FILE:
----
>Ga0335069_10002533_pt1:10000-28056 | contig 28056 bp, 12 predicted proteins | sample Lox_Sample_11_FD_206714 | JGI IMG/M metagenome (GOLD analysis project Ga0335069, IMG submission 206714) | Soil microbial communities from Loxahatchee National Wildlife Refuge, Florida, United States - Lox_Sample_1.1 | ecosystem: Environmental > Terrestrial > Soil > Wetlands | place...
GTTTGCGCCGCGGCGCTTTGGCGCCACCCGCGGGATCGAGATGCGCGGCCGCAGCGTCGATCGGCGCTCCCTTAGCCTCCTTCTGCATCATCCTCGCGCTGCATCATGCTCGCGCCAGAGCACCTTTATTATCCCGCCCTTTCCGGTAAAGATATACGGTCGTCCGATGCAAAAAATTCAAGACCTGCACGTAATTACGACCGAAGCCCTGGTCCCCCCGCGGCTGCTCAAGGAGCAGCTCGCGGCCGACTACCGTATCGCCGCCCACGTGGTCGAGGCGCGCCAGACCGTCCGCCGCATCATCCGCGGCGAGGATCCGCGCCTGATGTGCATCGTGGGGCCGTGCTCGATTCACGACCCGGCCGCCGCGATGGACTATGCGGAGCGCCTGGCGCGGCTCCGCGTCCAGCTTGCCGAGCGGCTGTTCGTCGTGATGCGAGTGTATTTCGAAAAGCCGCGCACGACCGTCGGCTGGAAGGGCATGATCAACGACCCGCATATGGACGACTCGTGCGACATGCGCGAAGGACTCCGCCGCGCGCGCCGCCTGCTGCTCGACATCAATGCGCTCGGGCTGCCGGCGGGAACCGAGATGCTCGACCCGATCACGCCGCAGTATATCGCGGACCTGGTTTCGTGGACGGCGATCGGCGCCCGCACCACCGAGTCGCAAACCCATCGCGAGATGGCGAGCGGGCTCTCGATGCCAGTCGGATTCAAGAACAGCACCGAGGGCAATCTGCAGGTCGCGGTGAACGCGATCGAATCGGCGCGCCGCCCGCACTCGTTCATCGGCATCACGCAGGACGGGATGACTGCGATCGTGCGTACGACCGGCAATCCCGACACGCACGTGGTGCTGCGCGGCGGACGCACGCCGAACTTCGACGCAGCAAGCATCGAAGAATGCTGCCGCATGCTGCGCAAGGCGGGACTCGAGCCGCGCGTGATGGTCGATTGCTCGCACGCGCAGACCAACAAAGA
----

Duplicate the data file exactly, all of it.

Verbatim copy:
>Ga0335069_10002533_pt1:10000-28056 | contig 28056 bp, 12 predicted proteins | sample Lox_Sample_11_FD_206714 | JGI IMG/M metagenome (GOLD analysis project Ga0335069, IMG submission 206714) | Soil microbial communities from Loxahatchee National Wildlife Refuge, Florida, United States - Lox_Sample_1.1 | ecosystem: Environmental > Terrestrial > Soil > Wetlands | place...
GTTTGCGCCGCGGCGCTTTGGCGCCACCCGCGGGATCGAGATGCGCGGCCGCAGCGTCGATCGGCGCTCCCTTAGCCTCCTTCTGCATCATCCTCGCGCTGCATCATGCTCGCGCCAGAGCACCTTTATTATCCCGCCCTTTCCGGTAAAGATATACGGTCGTCCGATGCAAAAAATTCAAGACCTGCACGTAATTACGACCGAAGCCCTGGTCCCCCCGCGGCTGCTCAAGGAGCAGCTCGCGGCCGACTACCGTATCGCCGCCCACGTGGTCGAGGCGCGCCAGACCGTCCGCCGCATCATCCGCGGCGAGGATCCGCGCCTGATGTGCATCGTGGGGCCGTGCTCGATTCACGACCCGGCCGCCGCGATGGACTATGCGGAGCGCCTGGCGCGGCTCCGCGTCCAGCTTGCCGAGCGGCTGTTCGTCGTGATGCGAGTGTATTTCGAAAAGCCGCGCACGACCGTCGGCTGGAAGGGCATGATCAACGACCCGCATATGGACGACTCGTGCGACATGCGCGAAGGACTCCGCCGCGCGCGCCGCCTGCTGCTCGACATCAATGCGCTCGGGCTGCCGGCGGGAACCGAGATGCTCGACCCGATCACGCCGCAGTATATCGCGGACCTGGTTTCGTGGACGGCGATCGGCGCCCGCACCACCGAGTCGCAAACCCATCGCGAGATGGCGAGCGGGCTCTCGATGCCAGTCGGATTCAAGAACAGCACCGAGGGCAATCTGCAGGTCGCGGTGAACGCGATCGAATCGGCGCGCCGCCCGCACTCGTTCATCGGCATCACGCAGGACGGGATGACTGCGATCGTGCGTACGACCGGCAATCCCGACACGCACGTGGTGCTGCGCGGCGGACGCACGCCGAACTTCGACGCAGCAAGCATCGAAGAATGCTGCCGCATGCTGCGCAAGGCGGGACTCGAGCCGCGCGTGATGGTCGATTGCTCGCACGCGCAGACCAACAAAGA